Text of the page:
How did the image of a steelworker come to appear on China's banknote? Find out story behind it in the country's rustbelt, which is regaining its shine.
SHENYANG, Nov. 18 (Xinhua) -- A five-yuan banknote featuring a steelworker, who carries a poker in front of a furnace, has evoked a feeling of nostalgia in many Chinese at a popular exhibition at the Shenyang Financial Museum.
Visitors attend an exhibition at the Shenyang Financial Museum in Shenyang, capital of northeast China's Liaoning Province, Aug. 6, 2019. (Xinhua/Zhao Yong)
"This five-yuan note issued in the 1960s is particularly noteworthy. It has won worldwide acclaim for its design and colors," said Liu Lei, deputy director of the museum's research office.
One out of five people worldwide use RMB, China's currency. As a leading symbol of the Chinese nation, the images on these banknotes depict the economic and social development of new China over the past seven decades, Liu said.
How did the image of a steelworker come to appear on the note? The answer can be found in Ansteel, "the cradle of China's steel industry."
Ansteel began operation only 12 weeks before the People's Republic of China was founded on Oct. 1, 1949. After decades of warfare and chaos, China's annual steel output was only 158,000 tonnes back then, accounting for 0.1 percent of the world's total.
Thus, the country began to invest heavily in the steel sector, due to its essential role in industrial development.
Steel workers are working in a plant of Ansteel in the city of Anshan, northeast China's Liaoning Province, July 5, 2019. (Xinhua/Pan Yulong)
In the city of Anshan in northeast China's Liaoning Province, where Ansteel is located, nearly every household is connected to the steel industry.
Following in the footsteps of his father and grandfather, Wang Dong became a steelworker in 2004 after he retired from the army.
"I often went to my father's workplace when I was a kid. It was very dusty. He had to stand on a wooden board which insulated the heat from the floor," said the 43-year-old Wang.
Wang Dong, a steelworker of Ansteel, is working in a plant of the company in the city of Anshan, northeast China's Liaoning Province, Aug. 9, 2019. (Xinhua/Zhao Yong)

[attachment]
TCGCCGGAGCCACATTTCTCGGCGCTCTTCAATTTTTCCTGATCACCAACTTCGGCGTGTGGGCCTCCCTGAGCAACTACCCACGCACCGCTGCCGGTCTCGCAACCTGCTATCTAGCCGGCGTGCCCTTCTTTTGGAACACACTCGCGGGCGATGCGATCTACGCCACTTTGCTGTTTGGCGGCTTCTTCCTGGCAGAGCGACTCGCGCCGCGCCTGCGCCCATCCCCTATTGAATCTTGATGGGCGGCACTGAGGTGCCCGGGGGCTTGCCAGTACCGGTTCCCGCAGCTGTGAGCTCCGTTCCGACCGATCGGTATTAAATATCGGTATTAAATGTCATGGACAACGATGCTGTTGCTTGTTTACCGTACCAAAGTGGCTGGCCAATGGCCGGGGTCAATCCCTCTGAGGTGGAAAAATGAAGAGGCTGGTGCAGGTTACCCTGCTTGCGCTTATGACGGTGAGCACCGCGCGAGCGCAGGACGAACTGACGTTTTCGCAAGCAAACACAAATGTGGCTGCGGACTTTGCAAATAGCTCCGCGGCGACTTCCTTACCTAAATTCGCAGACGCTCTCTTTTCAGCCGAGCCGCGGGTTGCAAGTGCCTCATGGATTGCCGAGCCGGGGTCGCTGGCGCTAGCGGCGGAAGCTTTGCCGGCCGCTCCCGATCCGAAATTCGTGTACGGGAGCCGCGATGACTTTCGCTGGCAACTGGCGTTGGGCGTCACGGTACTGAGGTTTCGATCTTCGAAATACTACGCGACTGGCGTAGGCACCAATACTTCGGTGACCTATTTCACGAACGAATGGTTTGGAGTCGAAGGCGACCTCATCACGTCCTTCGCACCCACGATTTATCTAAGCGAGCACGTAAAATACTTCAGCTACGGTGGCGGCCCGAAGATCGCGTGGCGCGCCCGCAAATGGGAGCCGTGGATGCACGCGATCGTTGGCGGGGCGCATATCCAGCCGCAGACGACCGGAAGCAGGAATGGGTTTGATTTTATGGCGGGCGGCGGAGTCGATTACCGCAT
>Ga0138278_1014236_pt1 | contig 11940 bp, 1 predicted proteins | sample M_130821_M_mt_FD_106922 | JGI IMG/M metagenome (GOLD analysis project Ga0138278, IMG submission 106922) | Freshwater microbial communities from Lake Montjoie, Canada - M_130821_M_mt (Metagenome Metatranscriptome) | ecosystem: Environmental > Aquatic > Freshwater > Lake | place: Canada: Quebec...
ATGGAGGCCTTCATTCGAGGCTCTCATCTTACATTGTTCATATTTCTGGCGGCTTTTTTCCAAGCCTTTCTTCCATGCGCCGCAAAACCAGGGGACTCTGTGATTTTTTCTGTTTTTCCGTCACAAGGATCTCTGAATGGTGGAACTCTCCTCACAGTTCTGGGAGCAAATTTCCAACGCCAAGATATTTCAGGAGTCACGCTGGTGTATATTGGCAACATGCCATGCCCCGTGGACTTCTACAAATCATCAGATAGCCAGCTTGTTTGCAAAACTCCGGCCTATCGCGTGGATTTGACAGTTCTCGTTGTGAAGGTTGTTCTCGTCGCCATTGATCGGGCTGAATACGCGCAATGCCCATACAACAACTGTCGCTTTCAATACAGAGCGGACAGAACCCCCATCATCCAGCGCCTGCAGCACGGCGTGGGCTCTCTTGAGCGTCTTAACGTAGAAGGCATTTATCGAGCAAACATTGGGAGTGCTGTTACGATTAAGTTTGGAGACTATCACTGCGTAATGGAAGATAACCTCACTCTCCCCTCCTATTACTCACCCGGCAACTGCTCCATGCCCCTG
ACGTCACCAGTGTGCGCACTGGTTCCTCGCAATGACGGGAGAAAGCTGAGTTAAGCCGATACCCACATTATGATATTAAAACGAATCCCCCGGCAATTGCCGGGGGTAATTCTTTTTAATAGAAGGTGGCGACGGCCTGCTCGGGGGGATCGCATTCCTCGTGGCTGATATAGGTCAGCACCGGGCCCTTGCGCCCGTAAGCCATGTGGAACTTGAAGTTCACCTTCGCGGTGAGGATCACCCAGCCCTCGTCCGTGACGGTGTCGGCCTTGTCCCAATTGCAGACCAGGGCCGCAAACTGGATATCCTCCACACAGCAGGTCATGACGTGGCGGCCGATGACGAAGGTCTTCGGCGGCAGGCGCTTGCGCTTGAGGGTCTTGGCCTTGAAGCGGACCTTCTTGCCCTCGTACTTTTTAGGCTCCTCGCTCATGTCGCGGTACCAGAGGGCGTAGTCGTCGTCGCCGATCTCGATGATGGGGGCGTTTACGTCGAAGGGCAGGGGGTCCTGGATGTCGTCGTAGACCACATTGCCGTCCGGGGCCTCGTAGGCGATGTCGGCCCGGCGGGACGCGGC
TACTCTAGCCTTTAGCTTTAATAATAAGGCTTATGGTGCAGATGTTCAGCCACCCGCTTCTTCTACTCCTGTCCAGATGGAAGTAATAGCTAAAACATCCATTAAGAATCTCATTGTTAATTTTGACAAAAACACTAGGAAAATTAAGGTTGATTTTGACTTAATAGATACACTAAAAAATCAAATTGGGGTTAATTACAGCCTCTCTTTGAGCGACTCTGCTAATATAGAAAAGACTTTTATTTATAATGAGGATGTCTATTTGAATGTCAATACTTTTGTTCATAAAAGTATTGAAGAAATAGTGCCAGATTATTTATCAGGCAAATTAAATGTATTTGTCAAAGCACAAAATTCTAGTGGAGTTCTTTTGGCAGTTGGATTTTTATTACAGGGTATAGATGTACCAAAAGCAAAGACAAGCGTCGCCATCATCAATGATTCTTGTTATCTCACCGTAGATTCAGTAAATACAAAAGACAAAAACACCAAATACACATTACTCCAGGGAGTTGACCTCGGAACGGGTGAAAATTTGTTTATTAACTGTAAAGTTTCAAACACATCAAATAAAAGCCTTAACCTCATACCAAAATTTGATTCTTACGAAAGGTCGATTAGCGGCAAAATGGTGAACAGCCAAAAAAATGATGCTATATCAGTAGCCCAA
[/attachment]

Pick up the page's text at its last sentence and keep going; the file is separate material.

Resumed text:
Now the workplace has been automated, and living and working conditions of steelworkers have been improved. Wang describes himself as a doctor for the machines. Thanks to his job, he was able to marry, buy an apartment and a car.
"Workers of my father's generation are hard-working and willing to make sacrifices, while the new steelworkers should embrace innovation and keep learning new technologies," he said.
A worker is monitoring a production line in Ansteel in the city of Anshan, northeast China's Liaoning Province, July 5, 2019. (Xinhua/Pan Yulong)
Now, Ansteel is able to produce around 39 million tonnes of steel a year. The company's advanced steel can be found in many key projects, such as the Qinghai-Tibet Railway, the Bird's Nest, the country's first aircraft carrier -- the Liaoning, and the Hong Kong-Zhuhai-Macao Bridge.
On the back of its booming heavy industry, northeast China, which includes Liaoning, Jilin and Heilongjiang provinces, was among the first regions in China to become industrialized.
However, over time, it gradually fell behind coastal areas of the country in part due to shrinking resources and industrial structural problems like overcapacity.
Technicians are testing robots in a workshop of Siasun in Shenyang, capital of northeast China's Liaoning Province, April 12, 2016. (Xinhua/Pan Yulong)
As China deepens supply-side structural reform in pursuit of quality growth, its old industrial base is trying to foster new growth engines.
In Siasun, a "robot kingdom" around 100 km away from Ansteel, people are focusing on the senior care sector, serving the future of humanity.
Li Xuewei, general manager of Siasun's medical and health robot division, joined the company in 2001. He led a team three years ago to develop medical and senior care robots, which hit the market last year.
"Chinese society is aging. As Chinese people grow wealthier, they are demanding a better quality of life and better health services. Here intelligent equipment can help," Li said.
Li Xuewei (1st L), general manager of Siasun's medical and health robot division, is testing a machine in a workshop of Siasun in Shenyang, capital of northeast China's Liaoning Province, Aug. 8, 2019. (Xinhua/Zhao Yong)
Among the company's products, electric adjustable beds are the most popular. Users can control the beds with their mobile phones, tablets, voice or eye movements, assisting them to sit up and roll over.
Having experienced both glory and decline, China's northeastern region has been going all out to transform itself and attract not only domestic firms like Siasun but also international investors.
German automaker BMW Group set up a joint venture in Shenyang in 2003, which has grown to be its largest production base worldwide.
Workers are assembling vehicles at Dadong plant of BMW Brilliance Automotive (BBA) in Shenyang, capital of northeast China's Liaoning Province, May 23, 2018. (Xinhua/Pan Yulong)
BMW has invested around 56 billion yuan (about 7.98 billion U.S. dollars) in its Shenyang facilities since 2009. Last year, it announced its plan to invest over 3 billion euros in new and existing plants in the city.
Technology and Manufacturing Senior Vice President of BMW Brilliance, Daniel Schaefer, said more than a fifth of all BMW cars worldwide were produced in Shenyang last year.
From next year onward, BMW's fully electric iX3 models will be produced exclusively in Shenyang and exported to the world. "It showcases our new development chapter: in China for China and for the world," he said.
(Reporting by Cheng Lu, Cao Kai, Zhao Hongnan, Huang Yan and Xu Yang; video editors Yin Xiaosheng and Zhao Yong)